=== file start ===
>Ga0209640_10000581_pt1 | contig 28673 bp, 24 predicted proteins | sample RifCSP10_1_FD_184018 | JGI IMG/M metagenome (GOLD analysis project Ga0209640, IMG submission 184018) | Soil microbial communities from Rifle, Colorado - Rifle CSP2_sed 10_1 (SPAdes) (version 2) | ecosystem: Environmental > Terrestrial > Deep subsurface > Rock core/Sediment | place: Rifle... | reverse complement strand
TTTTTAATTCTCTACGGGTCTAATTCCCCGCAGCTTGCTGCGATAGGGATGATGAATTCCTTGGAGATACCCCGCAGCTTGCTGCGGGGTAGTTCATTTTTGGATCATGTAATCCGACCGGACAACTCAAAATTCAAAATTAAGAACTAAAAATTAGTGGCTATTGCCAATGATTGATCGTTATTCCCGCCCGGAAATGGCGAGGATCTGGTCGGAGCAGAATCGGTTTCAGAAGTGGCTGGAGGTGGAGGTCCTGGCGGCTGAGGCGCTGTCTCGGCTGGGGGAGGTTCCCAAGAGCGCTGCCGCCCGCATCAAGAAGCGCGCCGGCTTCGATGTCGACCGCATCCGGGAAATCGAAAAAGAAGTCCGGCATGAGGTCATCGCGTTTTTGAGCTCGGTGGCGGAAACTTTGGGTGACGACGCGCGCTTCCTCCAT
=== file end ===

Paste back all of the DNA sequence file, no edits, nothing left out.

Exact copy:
>Ga0209640_10000581_pt1 | contig 28673 bp, 24 predicted proteins | sample RifCSP10_1_FD_184018 | JGI IMG/M metagenome (GOLD analysis project Ga0209640, IMG submission 184018) | Soil microbial communities from Rifle, Colorado - Rifle CSP2_sed 10_1 (SPAdes) (version 2) | ecosystem: Environmental > Terrestrial > Deep subsurface > Rock core/Sediment | place: Rifle... | reverse complement strand
TTTTTAATTCTCTACGGGTCTAATTCCCCGCAGCTTGCTGCGATAGGGATGATGAATTCCTTGGAGATACCCCGCAGCTTGCTGCGGGGTAGTTCATTTTTGGATCATGTAATCCGACCGGACAACTCAAAATTCAAAATTAAGAACTAAAAATTAGTGGCTATTGCCAATGATTGATCGTTATTCCCGCCCGGAAATGGCGAGGATCTGGTCGGAGCAGAATCGGTTTCAGAAGTGGCTGGAGGTGGAGGTCCTGGCGGCTGAGGCGCTGTCTCGGCTGGGGGAGGTTCCCAAGAGCGCTGCCGCCCGCATCAAGAAGCGCGCCGGCTTCGATGTCGACCGCATCCGGGAAATCGAAAAAGAAGTCCGGCATGAGGTCATCGCGTTTTTGAGCTCGGTGGCGGAAACTTTGGGTGACGACGCGCGCTTCCTCCAT